While the OMD EM5 Mk II purportedly won’t feature a new sensor, Mirrorless Rumors is sure the camera will include the new “sensor shift” technology, which allows the camera to capture a 40 megapixel photograph by stitching together eight separate shots. The question is whether that’s enough to get OMD EM5 owners to cash in for an upgrade? Leave a comment below after the break.

The camera is also bound to have an improved EVF, weather sealing, revamped autofocus and even more artistic filters. We also hope that the camera has full timelapse capabilities and not limited like the EM10.

 

Chris Gampat The Phoblographer Olympus EM1 in silver (17 of 17)

After a steady stream of relatively similar Micro Four Thirds cameras, early reports suggest that Olympus is pulling out all the stops for the OMD EM5 successor. Sources that claim to be in the know of Olympus’ plans told 43 Rumors that the OMD EM5 Mk II will be announced during the first week of February.

Supposedly the headlining feature of the new camera will be a “sensor-shift” shooting mode, which will purportedly allow the Olympus OMD EM5 Mk II’s rumored 16MP sensor to stitch together eight frames into a single high-resolution 40MP image. From the sounds of it the technology seems to be very similar to that of the Hasselblad H5D-200c MC, which can take six 50MP frames and combined them into one glorious humongous 200MP image.

Early reports suggest that the sensor will also be equipped with phase detection auto focus and will be Olympus’ first serious camera capable of 4K video recording. The Olympus OMD EM5 Mk II has also been said to feature a slightly redesigned body compared to the current model.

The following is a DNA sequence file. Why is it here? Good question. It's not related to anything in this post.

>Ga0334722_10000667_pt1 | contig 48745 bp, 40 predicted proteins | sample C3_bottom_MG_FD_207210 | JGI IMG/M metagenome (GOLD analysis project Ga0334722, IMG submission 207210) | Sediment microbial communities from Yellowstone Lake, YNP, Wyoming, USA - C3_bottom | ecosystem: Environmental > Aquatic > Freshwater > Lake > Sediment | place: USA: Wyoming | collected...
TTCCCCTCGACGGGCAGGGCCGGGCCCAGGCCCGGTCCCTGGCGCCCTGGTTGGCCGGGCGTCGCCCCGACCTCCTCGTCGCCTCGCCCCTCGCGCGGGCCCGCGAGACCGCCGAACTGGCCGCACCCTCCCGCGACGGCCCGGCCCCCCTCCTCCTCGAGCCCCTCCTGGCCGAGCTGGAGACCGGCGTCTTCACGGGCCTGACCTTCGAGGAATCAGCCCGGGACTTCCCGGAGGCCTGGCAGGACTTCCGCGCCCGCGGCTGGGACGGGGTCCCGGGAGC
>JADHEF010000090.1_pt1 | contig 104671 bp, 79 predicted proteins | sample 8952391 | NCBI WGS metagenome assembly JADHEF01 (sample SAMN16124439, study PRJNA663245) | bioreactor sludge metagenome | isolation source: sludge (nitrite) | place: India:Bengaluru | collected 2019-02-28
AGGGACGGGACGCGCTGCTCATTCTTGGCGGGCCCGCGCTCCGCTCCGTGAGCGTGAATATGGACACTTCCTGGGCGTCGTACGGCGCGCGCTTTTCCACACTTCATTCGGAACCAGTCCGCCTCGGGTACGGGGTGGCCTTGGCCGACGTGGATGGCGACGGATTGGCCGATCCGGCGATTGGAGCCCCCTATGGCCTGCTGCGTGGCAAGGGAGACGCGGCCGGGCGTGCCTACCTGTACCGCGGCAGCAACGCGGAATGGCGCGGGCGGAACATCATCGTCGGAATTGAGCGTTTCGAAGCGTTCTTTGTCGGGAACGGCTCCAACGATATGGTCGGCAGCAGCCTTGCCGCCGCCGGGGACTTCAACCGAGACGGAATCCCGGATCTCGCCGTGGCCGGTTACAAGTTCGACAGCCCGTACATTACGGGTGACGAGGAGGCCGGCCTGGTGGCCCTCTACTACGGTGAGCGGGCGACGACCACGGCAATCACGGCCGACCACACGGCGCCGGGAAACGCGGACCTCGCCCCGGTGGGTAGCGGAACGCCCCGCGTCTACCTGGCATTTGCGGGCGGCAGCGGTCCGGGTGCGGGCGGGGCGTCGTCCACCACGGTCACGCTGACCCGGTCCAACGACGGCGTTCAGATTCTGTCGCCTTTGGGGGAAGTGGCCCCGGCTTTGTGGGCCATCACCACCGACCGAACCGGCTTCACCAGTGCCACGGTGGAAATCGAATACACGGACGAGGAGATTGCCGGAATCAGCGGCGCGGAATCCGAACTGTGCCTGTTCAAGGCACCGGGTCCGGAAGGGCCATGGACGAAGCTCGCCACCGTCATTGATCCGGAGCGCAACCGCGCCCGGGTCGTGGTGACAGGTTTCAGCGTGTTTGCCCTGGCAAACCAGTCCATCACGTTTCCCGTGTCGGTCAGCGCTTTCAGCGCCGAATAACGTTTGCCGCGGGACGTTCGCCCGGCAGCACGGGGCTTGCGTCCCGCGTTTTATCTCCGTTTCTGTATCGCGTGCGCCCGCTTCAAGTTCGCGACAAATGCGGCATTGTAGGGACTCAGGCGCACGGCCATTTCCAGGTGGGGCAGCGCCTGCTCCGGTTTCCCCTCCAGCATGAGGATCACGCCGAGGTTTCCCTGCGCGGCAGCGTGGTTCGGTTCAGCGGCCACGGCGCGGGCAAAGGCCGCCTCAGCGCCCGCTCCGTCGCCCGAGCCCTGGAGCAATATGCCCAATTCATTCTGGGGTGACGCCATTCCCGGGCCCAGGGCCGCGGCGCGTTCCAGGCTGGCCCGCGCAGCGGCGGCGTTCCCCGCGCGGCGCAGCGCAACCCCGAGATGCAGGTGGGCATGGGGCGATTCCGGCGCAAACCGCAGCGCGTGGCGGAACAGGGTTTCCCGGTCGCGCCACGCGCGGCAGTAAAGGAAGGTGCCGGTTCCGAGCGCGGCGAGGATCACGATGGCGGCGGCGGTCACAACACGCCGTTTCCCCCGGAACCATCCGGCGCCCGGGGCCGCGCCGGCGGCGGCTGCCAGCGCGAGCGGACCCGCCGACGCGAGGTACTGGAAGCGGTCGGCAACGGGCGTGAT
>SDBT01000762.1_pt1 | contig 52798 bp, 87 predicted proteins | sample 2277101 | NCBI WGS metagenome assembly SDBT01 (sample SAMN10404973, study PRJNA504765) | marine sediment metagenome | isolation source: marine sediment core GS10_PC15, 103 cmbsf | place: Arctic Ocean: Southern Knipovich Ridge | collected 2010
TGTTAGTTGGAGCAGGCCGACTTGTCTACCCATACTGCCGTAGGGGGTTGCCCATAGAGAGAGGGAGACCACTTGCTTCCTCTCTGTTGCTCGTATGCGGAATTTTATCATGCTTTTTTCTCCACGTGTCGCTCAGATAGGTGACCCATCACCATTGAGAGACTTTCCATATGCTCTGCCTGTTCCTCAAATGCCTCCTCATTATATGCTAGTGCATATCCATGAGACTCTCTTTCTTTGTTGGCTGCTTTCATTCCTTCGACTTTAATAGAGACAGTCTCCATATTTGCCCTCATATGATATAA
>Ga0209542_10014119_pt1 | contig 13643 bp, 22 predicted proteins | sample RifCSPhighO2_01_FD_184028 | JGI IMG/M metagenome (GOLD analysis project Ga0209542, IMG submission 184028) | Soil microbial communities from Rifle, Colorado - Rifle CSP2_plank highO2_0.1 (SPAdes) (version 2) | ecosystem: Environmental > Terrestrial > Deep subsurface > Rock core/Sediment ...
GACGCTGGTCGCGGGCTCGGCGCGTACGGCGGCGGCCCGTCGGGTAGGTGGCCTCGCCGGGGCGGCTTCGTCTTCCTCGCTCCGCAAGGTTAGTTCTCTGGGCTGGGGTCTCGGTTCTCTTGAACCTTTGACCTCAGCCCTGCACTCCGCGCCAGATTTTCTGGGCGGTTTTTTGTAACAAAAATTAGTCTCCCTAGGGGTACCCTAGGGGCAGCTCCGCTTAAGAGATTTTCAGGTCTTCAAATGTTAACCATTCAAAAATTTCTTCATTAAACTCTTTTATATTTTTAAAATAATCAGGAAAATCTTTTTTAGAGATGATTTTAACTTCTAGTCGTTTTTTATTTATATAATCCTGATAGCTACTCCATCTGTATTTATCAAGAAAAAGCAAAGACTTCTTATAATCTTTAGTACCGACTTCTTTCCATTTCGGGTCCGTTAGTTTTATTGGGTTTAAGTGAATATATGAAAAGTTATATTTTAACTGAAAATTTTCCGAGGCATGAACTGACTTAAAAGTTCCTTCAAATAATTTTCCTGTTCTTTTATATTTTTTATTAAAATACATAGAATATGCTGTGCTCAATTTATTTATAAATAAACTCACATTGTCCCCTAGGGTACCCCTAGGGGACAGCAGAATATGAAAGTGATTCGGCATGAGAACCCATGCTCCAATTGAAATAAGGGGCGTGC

The Olympus OMD EM5 Mk II sounds like the hottest camera in ages outside of the Sony A7 Mk II if rumors are to be believed. Meanwhile, even fast primes lenses seem like a very likely future for the MFT system. Recently Olympus has patented 12mm f1.0 and 14mm f1.0 lenses, while Panasonic also filed a design for a 12mm f1.2 lens, both of which would effectively replace the existing Olympus 12mm f2 lens.

When we talked to Olympus Product Manager Richard Pelkowski earlier this year, he spoke to us about why lots of changes came to their lens lineup. But he assured us that their lenses are designed to perform exceptionally with future sensors.

Via 43 Rumors

Chris Gampat The Phoblographer Zeiss 58mm f2 Biotar images (4 of 4)ISO 4001-60 sec at f - 8.0

It’s Cyber Monday, and there are even more deals happening right now in the photo world. If you want the best camera deals, the best lens deals, and the best photography accessory deals then you’ll find them right here.

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Chris Gampat The Phoblographer Battle of the 35mm lenses for Canon (1 of 2)ISO 1601-50 sec at f - 2.8

Updated with new deals

Hey folks,

We’ve got the massive and essential Cheap Photo list for you that we’ve been curating the entire month. Here you’ll find loads and loads of deals that you’ll want to hit as soon as you possibly can. Hit the jump for more.